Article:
0.6 Chair by Joachim Froment
A robust and long-lasting dining and café chair, the 0.6 Chair has been made using a simple and efficient production process. A new process of laminating wood, a sandwich of wood veneer and carbon fibre reduces the thickness of this chair to just 0.6cm. Constructed using a two part mould, bother manufacturing time and material has been reduced to minimise consumption.
Tate-ium by Mark Mitchell
Mark Mitchell used careful consideration of the science and mathematics of design to create the Tate-ium chair which uses the phase changing material Sodium Acetate to allow the product to mould around its user. The removable sections of the chair enable the shape to be altered and remoulded when subjected to heat and the warmth of the pads can attend to aching muscles.
Pinhole Camera by James Benham
Taking the practice of pinhole photography and offering an updated interpretation, this project by James Benham invites people to reconnect with their surroundings. Transforming the instant and ordinary to the physical and evocative, it uses a standard 35mm film to allow for multiple shots, a shutter mechanism and durable housing, to bring the classic art of pinhole photography to a new age.
TRID by Taisei Mishima
The TRID is a transformable chair that grows with a child from birth to adulthood. With functions for a cradle, bouncer and chair, it grows with the child making it a product which does not need to be replaced. Offering a fast manufacturing process and flat-packed delivery, it is more sustainable than most furniture and the Birch plywood frame is intended to age with the child.
The Moravian Collection by Jasmine Craven-Huffer
This collection by Jasmine Craven-Huffer actively challenges throwaway society with the idea that products should be made to last a lifetime. The design has been inspired by a stool found in the 15th Century by the Moravian Church and each product in the collection includes sliding dovetail rails which use the natural movement of the wood to strengthen the joints over the years.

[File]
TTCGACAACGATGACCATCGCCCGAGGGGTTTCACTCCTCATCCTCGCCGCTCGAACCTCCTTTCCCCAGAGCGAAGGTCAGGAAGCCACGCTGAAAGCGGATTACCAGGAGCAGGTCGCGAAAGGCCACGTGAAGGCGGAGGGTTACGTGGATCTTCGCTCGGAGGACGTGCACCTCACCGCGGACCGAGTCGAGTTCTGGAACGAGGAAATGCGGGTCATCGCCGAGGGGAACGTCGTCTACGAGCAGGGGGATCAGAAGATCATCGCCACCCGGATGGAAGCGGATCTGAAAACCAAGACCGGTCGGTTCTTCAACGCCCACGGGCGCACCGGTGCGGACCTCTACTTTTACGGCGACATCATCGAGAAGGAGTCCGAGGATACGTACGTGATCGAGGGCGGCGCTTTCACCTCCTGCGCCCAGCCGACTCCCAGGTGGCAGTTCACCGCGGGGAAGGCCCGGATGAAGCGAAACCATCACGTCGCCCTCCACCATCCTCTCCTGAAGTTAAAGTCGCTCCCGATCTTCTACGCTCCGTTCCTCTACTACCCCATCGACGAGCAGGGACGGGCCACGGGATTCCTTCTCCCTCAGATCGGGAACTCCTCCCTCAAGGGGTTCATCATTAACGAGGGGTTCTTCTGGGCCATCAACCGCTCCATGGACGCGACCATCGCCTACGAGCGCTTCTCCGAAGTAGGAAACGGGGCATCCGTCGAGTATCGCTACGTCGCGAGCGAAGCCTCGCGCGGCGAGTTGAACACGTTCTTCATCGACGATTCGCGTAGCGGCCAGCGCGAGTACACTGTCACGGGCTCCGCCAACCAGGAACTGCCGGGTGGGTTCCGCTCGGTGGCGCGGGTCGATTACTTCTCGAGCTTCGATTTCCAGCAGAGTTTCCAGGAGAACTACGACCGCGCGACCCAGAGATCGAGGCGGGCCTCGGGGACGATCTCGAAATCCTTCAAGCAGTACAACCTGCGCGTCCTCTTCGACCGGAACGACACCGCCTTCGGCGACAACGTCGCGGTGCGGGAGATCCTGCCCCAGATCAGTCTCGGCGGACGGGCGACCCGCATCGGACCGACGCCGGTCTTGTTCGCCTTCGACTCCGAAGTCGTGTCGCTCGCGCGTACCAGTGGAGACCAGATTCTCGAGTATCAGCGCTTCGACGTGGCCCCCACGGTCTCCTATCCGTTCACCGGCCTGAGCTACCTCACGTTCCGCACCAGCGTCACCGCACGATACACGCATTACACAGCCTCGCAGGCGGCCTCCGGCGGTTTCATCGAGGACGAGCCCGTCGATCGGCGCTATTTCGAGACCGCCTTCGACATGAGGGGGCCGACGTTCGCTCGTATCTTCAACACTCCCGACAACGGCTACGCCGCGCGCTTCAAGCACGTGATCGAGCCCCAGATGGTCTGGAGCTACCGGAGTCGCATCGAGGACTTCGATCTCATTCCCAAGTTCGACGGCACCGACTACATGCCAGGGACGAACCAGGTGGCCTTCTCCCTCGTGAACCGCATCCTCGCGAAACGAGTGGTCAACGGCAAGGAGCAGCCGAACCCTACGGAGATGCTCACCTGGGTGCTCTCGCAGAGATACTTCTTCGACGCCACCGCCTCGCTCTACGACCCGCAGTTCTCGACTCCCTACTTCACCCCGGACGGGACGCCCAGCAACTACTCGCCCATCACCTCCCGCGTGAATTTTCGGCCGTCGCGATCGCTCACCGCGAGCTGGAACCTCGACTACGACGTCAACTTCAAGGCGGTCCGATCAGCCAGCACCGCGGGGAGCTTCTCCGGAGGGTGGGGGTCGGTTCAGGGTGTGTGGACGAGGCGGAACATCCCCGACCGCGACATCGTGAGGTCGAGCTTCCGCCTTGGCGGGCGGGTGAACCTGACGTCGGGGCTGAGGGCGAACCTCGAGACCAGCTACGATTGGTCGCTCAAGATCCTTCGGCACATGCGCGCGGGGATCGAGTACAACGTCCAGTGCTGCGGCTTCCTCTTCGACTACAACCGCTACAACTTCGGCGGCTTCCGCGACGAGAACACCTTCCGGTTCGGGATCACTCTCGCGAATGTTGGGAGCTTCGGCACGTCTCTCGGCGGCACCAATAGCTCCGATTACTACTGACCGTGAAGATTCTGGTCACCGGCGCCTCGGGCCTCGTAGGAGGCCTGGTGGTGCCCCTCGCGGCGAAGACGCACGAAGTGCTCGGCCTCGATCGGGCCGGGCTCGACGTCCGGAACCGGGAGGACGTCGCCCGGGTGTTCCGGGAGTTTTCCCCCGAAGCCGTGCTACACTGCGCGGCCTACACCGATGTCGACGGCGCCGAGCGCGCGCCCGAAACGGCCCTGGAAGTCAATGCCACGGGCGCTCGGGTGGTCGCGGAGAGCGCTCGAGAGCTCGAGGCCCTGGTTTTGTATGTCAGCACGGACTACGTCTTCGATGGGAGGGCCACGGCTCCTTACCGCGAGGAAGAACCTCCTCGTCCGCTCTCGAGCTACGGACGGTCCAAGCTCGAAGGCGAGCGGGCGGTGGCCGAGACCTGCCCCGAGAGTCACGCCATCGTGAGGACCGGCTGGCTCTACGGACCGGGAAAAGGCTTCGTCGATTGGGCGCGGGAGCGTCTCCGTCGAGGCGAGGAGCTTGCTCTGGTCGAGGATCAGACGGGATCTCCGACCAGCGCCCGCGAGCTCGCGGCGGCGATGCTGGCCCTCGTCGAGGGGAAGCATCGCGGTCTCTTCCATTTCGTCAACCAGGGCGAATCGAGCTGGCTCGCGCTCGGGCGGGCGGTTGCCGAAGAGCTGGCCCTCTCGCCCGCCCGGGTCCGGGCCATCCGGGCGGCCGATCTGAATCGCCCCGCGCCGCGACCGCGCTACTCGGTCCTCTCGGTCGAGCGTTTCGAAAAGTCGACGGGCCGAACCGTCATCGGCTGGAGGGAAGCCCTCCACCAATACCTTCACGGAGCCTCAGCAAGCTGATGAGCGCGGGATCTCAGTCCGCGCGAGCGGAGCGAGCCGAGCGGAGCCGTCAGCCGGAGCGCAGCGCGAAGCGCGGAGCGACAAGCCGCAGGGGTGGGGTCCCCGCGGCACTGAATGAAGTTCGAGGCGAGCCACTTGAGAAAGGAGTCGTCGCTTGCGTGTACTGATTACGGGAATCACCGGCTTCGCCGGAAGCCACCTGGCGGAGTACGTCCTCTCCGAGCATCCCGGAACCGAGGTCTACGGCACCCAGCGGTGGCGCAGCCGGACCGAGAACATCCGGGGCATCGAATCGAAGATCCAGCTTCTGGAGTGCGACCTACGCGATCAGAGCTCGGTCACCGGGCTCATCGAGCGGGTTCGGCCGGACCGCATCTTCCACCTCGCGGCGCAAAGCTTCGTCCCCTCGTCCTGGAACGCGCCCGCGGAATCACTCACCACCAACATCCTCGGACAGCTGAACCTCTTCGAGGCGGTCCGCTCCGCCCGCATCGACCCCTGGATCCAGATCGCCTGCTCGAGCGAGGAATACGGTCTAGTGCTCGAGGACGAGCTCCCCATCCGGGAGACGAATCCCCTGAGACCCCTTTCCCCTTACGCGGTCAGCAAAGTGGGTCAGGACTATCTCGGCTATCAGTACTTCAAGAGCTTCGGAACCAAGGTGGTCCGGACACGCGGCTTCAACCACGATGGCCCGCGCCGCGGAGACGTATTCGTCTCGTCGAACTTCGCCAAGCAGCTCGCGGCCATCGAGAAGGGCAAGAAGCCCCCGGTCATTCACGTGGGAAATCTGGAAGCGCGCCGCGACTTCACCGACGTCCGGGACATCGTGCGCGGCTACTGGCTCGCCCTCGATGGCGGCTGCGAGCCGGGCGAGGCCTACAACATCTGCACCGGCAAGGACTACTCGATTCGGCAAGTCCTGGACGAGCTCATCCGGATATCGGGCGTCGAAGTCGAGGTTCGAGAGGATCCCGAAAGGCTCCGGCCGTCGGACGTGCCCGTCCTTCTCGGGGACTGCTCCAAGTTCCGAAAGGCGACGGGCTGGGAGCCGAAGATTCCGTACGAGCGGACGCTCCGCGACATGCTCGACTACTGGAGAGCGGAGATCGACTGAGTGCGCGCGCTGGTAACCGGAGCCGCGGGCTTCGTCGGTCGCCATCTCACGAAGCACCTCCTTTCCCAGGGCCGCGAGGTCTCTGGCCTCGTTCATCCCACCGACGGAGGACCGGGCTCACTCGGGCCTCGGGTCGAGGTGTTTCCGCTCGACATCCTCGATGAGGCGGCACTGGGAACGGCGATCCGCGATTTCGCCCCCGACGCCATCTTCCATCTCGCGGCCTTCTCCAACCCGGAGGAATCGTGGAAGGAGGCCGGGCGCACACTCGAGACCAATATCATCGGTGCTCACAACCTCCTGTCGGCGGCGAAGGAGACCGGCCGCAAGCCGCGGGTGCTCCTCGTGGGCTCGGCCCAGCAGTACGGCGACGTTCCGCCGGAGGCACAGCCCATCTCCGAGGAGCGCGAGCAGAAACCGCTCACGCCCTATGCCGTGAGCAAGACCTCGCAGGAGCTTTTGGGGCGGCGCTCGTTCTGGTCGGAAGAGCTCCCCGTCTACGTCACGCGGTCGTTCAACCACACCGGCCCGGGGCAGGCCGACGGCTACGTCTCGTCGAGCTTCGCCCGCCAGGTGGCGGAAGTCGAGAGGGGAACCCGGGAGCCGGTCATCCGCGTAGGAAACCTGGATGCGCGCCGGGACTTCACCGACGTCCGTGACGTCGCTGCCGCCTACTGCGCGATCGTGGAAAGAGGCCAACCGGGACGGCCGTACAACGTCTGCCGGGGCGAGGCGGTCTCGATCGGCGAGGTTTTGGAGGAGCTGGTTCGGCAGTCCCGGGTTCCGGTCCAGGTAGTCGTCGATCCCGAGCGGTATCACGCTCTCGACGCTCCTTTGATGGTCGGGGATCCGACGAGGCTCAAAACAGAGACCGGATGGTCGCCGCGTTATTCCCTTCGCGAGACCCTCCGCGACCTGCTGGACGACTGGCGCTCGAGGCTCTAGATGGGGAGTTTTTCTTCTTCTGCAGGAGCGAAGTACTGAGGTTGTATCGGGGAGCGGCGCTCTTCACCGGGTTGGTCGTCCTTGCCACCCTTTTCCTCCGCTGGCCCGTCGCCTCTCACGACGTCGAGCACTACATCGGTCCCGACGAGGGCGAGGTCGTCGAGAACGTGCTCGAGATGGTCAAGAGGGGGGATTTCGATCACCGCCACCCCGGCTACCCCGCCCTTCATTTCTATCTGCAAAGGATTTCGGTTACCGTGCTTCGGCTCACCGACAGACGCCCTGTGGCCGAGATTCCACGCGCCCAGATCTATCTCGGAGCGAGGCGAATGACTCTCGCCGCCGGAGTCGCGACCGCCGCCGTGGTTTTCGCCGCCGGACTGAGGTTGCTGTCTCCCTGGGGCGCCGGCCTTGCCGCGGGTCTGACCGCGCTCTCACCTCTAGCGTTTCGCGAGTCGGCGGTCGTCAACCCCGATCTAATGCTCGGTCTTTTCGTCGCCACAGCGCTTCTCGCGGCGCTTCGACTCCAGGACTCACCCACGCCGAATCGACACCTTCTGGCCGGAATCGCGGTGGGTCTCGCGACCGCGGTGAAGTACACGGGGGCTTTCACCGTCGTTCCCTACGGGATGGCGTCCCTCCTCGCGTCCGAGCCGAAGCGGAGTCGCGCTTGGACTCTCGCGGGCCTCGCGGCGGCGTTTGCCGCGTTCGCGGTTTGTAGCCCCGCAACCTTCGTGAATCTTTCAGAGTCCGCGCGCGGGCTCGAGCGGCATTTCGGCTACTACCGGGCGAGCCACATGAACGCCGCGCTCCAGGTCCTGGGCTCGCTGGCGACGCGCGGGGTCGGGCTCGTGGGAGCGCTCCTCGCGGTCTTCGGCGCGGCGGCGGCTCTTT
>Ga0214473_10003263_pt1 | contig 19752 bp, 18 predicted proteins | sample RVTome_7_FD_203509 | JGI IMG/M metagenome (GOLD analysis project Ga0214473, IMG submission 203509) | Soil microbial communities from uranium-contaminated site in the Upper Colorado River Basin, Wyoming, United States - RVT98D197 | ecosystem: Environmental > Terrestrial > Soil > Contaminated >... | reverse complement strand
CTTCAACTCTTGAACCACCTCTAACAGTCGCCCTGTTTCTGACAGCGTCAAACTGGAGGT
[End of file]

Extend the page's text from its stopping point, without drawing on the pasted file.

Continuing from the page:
Topped by Willam Huggons
This product by William Huggons is inspired by the classic spinning top and by Charles and Ray Eames’ belief in the powerful notion of play. Designed to be a standalone piece or to form the lid of a ceramic vessel, it uses the spinning motion as a measurement of time which draws and captures the user’s attention.
The ten finalists will exhibit their shortlisted projects and concepts in The Crossing at this year’s designjunction between 21st – 24th September 2017. The winner of the competition will be announced during the show and will receive £5000 prize money and an iconic Rado Ceramica timepiece. There will also be a public’s choice winner which visitors to designjunction can vote for whilst they are there and this winner will also take home a Ceramica watch. Visit the Rado Star Prize UK website for more information on the finalists and the shortlist showcase.